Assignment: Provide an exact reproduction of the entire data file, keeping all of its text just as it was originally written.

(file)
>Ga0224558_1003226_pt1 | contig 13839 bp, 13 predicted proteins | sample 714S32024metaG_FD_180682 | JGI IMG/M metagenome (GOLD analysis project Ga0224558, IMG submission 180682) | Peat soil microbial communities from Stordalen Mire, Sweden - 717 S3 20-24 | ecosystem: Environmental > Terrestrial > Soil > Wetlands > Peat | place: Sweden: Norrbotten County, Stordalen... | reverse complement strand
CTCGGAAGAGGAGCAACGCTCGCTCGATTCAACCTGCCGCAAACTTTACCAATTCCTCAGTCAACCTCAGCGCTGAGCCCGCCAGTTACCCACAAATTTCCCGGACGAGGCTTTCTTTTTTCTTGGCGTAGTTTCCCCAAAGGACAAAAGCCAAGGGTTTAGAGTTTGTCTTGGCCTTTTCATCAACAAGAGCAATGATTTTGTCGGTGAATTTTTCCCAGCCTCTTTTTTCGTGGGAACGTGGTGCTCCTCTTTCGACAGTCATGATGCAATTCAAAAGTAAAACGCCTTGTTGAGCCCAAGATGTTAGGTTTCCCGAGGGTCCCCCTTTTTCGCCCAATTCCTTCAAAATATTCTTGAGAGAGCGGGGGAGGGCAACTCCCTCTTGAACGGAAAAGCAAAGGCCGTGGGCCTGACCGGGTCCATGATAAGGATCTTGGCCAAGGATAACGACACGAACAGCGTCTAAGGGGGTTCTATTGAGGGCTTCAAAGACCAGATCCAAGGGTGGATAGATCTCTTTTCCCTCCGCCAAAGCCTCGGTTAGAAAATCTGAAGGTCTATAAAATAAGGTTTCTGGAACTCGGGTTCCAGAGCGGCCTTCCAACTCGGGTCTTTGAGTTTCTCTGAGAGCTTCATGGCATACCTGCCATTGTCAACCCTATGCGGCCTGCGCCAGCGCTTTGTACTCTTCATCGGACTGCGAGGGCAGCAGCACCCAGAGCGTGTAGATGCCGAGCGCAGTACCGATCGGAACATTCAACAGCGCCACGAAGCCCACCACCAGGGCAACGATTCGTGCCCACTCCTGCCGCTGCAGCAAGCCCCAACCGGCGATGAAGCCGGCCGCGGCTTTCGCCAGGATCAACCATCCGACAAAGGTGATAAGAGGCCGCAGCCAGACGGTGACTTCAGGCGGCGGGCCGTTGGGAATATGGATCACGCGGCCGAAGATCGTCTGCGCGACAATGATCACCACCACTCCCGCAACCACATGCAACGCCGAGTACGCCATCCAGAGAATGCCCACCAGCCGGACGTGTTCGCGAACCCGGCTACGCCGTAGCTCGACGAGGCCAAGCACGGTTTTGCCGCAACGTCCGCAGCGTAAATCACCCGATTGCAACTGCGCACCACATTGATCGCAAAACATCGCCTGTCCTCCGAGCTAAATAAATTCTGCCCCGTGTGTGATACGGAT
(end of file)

>Ga0224558_1003226_pt1 | contig 13839 bp, 13 predicted proteins | sample 714S32024metaG_FD_180682 | JGI IMG/M metagenome (GOLD analysis project Ga0224558, IMG submission 180682) | Peat soil microbial communities from Stordalen Mire, Sweden - 717 S3 20-24 | ecosystem: Environmental > Terrestrial > Soil > Wetlands > Peat | place: Sweden: Norrbotten County, Stordalen... | reverse complement strand
CTCGGAAGAGGAGCAACGCTCGCTCGATTCAACCTGCCGCAAACTTTACCAATTCCTCAGTCAACCTCAGCGCTGAGCCCGCCAGTTACCCACAAATTTCCCGGACGAGGCTTTCTTTTTTCTTGGCGTAGTTTCCCCAAAGGACAAAAGCCAAGGGTTTAGAGTTTGTCTTGGCCTTTTCATCAACAAGAGCAATGATTTTGTCGGTGAATTTTTCCCAGCCTCTTTTTTCGTGGGAACGTGGTGCTCCTCTTTCGACAGTCATGATGCAATTCAAAAGTAAAACGCCTTGTTGAGCCCAAGATGTTAGGTTTCCCGAGGGTCCCCCTTTTTCGCCCAATTCCTTCAAAATATTCTTGAGAGAGCGGGGGAGGGCAACTCCCTCTTGAACGGAAAAGCAAAGGCCGTGGGCCTGACCGGGTCCATGATAAGGATCTTGGCCAAGGATAACGACACGAACAGCGTCTAAGGGGGTTCTATTGAGGGCTTCAAAGACCAGATCCAAGGGTGGATAGATCTCTTTTCCCTCCGCCAAAGCCTCGGTTAGAAAATCTGAAGGTCTATAAAATAAGGTTTCTGGAACTCGGGTTCCAGAGCGGCCTTCCAACTCGGGTCTTTGAGTTTCTCTGAGAGCTTCATGGCATACCTGCCATTGTCAACCCTATGCGGCCTGCGCCAGCGCTTTGTACTCTTCATCGGACTGCGAGGGCAGCAGCACCCAGAGCGTGTAGATGCCGAGCGCAGTACCGATCGGAACATTCAACAGCGCCACGAAGCCCACCACCAGGGCAACGATTCGTGCCCACTCCTGCCGCTGCAGCAAGCCCCAACCGGCGATGAAGCCGGCCGCGGCTTTCGCCAGGATCAACCATCCGACAAAGGTGATAAGAGGCCGCAGCCAGACGGTGACTTCAGGCGGCGGGCCGTTGGGAATATGGATCACGCGGCCGAAGATCGTCTGCGCGACAATGATCACCACCACTCCCGCAACCACATGCAACGCCGAGTACGCCATCCAGAGAATGCCCACCAGCCGGACGTGTTCGCGAACCCGGCTACGCCGTAGCTCGACGAGGCCAAGCACGGTTTTGCCGCAACGTCCGCAGCGTAAATCACCCGATTGCAACTGCGCACCACATTGATCGCAAAACATCGCCTGTCCTCCGAGCTAAATAAATTCTGCCCCGTGTGTGATACGGAT